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    ’Tis Better to Give than to Receive

    The Spirit of Generosity

    It’s the holiday season, a time when most people are in the giving spirit. Your children certainly feel the generosity, but it’s likely they’re on the receiving, rather than the giving, end. Isn’t it time they experienced the joy of giving, too?

    Leading by Example

    Because there’s so much giving going on, the holiday season is the perfect time to teach kids virtues such as charity, generosity, and selflessness. As usual, the first step is setting a positive example yourself. Experts, like parenting specialist and psychotherapist Alyson Schafer, believe that parents who make charity a priority will have children who grow up with a similar attitude. Children will be even more likely to adopt a charitable attitude if you involve them in the process of giving, and allow them to choose charitable acts that mean something to them. Looking for some ideas?

    Give to Charity

    Deliver some of your child’s used toys and clothes to a charitable organization like the Salvation Army or Goodwill – and make sure to take your child along on the trip. Explain to your child that while these items may be outmoded to them, they could be extremely valuable to those less fortunate.

    Spread the Holiday Cheer

    Another idea is to visit hospitals, nursing homes, and even pet shelters. The holidays can be a lonely time for those who may not have family and friends that can visit. Spending time with the elderly and infirm, and even bringing gifts and treats along, will provide a much needed boost of holiday cheer.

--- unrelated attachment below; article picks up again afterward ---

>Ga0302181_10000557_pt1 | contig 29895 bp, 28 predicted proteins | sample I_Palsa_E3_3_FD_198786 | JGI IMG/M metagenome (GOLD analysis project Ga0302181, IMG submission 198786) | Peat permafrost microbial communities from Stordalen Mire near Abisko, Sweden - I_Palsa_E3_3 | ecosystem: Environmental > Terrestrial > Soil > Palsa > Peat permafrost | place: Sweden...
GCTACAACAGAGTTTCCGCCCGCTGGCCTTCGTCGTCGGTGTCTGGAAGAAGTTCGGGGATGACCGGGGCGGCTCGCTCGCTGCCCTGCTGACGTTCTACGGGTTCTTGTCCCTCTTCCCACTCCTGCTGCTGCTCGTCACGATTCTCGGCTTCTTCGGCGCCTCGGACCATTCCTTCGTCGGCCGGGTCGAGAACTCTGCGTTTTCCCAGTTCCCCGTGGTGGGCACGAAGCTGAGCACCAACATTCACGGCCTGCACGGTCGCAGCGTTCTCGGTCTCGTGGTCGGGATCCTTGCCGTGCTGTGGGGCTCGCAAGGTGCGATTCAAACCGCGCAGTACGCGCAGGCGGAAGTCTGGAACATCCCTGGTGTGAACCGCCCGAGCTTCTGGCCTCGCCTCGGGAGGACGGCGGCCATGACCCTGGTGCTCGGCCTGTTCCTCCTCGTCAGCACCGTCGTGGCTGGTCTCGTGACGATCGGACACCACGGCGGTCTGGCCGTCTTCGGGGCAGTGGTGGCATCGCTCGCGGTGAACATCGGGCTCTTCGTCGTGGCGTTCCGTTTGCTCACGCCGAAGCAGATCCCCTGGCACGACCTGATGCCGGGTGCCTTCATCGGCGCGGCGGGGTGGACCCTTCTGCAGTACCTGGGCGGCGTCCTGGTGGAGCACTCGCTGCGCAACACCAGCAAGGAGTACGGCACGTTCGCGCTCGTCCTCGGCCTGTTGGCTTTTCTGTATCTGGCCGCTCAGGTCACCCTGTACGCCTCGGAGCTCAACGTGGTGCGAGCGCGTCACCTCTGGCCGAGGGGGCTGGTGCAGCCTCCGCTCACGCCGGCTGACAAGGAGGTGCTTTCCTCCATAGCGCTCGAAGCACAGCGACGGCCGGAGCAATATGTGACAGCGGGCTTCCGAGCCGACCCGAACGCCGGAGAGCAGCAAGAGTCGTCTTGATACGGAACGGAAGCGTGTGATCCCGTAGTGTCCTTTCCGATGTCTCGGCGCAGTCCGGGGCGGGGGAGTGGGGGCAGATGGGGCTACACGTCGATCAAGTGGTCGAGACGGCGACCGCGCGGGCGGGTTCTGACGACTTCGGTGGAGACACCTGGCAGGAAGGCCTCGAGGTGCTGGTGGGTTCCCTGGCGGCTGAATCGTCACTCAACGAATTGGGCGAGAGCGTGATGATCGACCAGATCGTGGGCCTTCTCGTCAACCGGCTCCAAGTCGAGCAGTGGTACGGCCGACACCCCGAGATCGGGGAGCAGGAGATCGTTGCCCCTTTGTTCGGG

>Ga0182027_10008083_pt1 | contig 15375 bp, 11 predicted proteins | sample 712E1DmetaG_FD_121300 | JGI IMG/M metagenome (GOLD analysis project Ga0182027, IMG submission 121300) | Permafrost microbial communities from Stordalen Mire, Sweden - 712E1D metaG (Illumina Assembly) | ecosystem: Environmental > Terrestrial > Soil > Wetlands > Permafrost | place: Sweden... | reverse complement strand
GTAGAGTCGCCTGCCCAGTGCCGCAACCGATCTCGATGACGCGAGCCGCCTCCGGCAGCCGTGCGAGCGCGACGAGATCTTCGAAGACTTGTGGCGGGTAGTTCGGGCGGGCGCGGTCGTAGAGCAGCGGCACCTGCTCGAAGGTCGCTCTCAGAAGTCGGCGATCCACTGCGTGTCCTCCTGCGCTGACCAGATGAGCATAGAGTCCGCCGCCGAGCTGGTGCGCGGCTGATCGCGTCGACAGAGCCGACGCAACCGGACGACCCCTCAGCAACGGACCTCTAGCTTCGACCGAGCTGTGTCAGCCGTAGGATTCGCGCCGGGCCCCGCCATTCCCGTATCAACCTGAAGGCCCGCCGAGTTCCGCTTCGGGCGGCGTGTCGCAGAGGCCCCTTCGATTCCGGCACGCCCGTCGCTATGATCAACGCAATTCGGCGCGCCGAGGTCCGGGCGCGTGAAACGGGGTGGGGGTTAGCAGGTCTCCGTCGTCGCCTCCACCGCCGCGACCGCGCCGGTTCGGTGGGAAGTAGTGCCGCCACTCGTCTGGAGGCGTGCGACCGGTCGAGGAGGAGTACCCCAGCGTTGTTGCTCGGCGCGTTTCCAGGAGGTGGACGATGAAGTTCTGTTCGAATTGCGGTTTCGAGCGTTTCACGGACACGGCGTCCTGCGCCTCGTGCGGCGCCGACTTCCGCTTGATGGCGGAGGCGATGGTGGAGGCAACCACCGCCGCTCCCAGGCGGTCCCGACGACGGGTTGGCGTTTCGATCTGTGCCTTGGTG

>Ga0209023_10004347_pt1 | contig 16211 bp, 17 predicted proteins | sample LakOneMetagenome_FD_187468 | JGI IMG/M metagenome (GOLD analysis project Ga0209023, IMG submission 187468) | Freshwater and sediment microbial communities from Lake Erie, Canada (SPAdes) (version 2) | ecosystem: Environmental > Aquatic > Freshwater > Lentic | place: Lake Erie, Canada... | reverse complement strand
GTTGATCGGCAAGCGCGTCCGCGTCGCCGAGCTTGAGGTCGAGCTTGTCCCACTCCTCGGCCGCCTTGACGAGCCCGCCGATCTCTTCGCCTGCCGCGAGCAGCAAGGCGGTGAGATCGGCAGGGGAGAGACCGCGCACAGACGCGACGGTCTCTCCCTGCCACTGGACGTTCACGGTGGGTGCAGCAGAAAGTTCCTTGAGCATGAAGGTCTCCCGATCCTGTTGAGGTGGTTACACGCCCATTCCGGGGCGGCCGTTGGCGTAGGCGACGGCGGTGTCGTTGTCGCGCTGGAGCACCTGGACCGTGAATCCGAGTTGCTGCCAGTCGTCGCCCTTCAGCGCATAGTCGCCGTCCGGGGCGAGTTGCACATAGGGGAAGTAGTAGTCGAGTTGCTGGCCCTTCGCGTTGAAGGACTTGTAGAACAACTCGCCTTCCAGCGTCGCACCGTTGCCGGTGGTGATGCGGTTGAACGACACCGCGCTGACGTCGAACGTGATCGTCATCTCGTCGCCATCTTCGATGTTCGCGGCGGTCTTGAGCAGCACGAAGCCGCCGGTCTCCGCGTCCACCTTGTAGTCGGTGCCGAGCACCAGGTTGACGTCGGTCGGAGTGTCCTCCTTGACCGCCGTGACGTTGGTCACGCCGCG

Fight Holiday Hunger

    If you feel you can afford it, providing a complete holiday dinner for a needy family can be a very meaningful act. Ask your children to help you come up with a shopping list, then seek a religious or community outreach organization to deliver the meal to a family in need. Non-profit organizations such as Feeding America and Ample Harvest aid hunger relief efforts through nationwide networks of food banks.

    Count Your Blessings

    Finally, don’t forget to count the things for which you and your kids are thankful. Place emphasis on things other than material items, like family and friends. Not only will this activity give your child a sense of humility, it will reaffirm the generosity you’ve been teaching them, and inspire them to continue their charitable endeavors. In the words of author and motivational speaker Pervis Taylor III, “Giving is not a season or a moment, it is a lifestyle.”

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